In addition, piloting the underwater drones to swim in straight lines (to do transects, for example) or to swim around a point of interest from different angles (to create 3D models or 360 panoramic photos) is equally challenging and takes some serious practice. And even with said practice, we found ourselves having to try and manually correct for invisible currents at various depths. Aerial drones can automatically correct for winds, thanks to GPS.
In many ways, the experience I had in piloting these underwater drones reminded me a lot of what it was like to fly the Phantom 1 when it came out in 2013. It was a very manual experience with a fixed camera. The same is true of the underwater drones. In other words, if you want the camera to capture a particular scene, you had to point the Phantom 1 towards the scene in question and adjust the altitude accordingly, often from hundreds of meters away, which meant quite a bit of guesswork (and luck) until you clocked many hours of practice. The underwater drones have fixed high definition cameras, meaning no gimbals to provide the very smooth footage that the Phantom 4 provides today. What’s more, the cameras of the underwater drones are forward facing. This means you’d need to attach a GoPro or similar camera to the bottom of the underwater drone if you wanted to capture vertical imagery to produce bathymetry maps.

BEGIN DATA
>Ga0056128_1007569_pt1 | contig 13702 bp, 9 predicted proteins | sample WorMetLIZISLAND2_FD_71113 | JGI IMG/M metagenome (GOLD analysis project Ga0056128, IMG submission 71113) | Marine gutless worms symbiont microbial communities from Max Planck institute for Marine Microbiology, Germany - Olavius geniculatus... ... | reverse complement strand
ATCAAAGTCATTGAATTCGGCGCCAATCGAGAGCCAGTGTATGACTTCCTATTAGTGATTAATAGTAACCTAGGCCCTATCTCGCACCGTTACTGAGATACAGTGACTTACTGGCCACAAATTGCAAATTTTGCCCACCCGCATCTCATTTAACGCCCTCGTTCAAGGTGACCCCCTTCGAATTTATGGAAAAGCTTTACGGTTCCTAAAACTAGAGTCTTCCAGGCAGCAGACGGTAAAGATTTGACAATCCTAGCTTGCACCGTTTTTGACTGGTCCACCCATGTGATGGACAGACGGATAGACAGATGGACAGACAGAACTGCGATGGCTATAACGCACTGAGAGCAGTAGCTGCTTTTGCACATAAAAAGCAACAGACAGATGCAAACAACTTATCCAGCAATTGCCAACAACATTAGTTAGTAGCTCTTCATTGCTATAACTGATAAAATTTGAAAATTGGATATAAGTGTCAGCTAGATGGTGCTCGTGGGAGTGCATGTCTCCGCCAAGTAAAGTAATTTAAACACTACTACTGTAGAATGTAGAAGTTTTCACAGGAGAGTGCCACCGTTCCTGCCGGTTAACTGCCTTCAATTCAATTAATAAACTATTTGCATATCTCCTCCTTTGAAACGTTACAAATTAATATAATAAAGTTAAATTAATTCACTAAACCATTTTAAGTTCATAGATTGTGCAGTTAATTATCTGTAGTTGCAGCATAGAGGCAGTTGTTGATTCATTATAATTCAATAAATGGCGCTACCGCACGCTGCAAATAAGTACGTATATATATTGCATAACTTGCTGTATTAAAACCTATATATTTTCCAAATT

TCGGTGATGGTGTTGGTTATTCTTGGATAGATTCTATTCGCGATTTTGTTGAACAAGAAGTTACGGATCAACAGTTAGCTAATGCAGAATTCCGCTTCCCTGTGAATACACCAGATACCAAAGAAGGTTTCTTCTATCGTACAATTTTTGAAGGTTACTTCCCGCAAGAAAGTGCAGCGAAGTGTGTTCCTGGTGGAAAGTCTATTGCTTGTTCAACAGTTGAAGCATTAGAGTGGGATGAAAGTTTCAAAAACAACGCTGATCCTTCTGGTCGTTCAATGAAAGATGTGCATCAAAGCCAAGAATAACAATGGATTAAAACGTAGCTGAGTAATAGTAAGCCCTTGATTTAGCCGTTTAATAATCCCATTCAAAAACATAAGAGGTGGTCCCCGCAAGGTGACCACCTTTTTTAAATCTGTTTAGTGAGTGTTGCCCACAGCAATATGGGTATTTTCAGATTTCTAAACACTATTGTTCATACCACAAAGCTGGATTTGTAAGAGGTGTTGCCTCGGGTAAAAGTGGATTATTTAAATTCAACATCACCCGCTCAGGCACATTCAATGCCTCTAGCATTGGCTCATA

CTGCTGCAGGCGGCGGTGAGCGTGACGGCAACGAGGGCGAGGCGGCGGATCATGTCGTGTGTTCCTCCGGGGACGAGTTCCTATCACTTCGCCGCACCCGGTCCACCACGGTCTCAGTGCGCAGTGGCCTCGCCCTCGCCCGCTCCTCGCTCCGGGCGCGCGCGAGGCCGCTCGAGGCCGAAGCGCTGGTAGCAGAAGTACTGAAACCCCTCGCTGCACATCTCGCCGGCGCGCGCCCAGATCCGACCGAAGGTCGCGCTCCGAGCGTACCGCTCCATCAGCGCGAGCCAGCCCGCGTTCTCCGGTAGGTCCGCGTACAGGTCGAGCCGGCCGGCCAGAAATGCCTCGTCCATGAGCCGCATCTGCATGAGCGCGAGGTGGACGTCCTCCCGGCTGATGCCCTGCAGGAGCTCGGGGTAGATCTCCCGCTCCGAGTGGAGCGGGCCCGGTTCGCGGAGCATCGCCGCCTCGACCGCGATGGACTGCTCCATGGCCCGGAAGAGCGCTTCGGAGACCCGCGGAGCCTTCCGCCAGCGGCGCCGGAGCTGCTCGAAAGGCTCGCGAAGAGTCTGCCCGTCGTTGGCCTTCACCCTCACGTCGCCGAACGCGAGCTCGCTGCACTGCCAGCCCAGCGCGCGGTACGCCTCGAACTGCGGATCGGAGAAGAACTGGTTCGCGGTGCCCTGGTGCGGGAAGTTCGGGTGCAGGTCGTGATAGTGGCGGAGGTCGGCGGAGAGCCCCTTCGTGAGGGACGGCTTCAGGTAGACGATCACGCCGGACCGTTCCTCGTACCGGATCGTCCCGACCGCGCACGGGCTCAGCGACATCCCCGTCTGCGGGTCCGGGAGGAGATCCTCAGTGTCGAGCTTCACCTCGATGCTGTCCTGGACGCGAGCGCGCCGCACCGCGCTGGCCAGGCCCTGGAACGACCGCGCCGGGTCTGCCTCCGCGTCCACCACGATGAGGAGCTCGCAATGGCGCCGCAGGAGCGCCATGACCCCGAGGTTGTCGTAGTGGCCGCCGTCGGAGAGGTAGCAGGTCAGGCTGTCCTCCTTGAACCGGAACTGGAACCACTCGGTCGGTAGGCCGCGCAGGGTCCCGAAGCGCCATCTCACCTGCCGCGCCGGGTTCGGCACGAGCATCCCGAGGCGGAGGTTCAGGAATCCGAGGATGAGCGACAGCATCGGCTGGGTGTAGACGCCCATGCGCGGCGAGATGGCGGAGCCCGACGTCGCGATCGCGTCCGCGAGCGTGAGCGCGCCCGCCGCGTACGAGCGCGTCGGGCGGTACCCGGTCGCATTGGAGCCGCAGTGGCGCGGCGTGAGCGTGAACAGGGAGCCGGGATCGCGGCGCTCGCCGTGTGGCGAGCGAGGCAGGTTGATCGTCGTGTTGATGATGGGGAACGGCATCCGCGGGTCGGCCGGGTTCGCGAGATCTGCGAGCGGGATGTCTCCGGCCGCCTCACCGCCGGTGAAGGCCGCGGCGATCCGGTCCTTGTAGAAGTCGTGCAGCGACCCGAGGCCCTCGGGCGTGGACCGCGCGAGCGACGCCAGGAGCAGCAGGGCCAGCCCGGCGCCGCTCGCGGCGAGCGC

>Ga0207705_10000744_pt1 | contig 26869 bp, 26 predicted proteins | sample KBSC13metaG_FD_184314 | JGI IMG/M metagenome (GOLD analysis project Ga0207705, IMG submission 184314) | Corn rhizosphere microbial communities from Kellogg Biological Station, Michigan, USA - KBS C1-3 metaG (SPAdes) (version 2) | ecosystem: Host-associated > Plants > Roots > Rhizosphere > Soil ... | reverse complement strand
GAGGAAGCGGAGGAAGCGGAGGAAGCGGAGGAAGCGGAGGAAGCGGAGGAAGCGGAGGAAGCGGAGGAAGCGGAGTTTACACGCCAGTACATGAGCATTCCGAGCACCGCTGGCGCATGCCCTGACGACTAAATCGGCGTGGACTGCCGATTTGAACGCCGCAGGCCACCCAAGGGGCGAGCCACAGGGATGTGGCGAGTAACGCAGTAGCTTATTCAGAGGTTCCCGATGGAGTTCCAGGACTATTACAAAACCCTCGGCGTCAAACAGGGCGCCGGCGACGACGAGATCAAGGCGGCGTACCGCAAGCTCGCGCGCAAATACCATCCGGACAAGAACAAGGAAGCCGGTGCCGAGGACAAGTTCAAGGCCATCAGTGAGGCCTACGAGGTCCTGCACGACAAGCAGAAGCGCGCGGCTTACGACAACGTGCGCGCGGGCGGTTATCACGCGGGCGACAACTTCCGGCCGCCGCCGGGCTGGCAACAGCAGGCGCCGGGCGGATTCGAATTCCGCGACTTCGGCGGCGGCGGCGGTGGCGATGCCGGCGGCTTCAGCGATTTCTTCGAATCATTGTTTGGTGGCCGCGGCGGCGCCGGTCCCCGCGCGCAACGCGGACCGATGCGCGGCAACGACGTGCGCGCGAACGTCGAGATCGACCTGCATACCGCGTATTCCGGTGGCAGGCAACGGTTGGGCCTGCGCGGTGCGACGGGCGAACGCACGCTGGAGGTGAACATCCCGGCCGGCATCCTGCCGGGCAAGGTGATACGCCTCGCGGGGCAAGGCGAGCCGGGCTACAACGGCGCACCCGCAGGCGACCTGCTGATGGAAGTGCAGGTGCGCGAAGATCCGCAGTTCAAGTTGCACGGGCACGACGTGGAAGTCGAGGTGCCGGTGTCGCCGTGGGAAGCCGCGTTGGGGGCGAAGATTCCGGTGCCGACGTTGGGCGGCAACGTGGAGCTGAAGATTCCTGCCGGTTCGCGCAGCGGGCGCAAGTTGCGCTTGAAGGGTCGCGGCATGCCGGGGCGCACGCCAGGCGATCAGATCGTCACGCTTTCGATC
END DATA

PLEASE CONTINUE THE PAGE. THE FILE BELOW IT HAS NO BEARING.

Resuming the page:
I have no doubt that like the Phantom’s 3 iterations since the first model came out half-a-decade ago, the future iterations of the Trident and PowerRay will make equally important strides. In the meantime, below are some initial recommendations based on our lessons learned. If we’re missing any, then please let us know!
- Practice in a pool: We spent several days practicing in a swimming pool, i.e., a controlled environment. The upside: you can really get the hang of it without dealing with waves, currents, etc. The downside: once you hit the open Ocean, it’s a whole other ballgame.
- You need a crew: In addition to the pilot, a spotter and a “tetherer” are needed. The purpose of the spotter is to provide the pilot with situational awareness, i.e., where the drone is in relation to the pilot and the area of interest. The tetherer is responsible for ensuring that the tether remains loose and untangled. As for the pilot, same deal as manually operating aerial drones: gamers will make for the best pilots. Seasoned divers may potentially feel more at home than others when piloting underwater drones.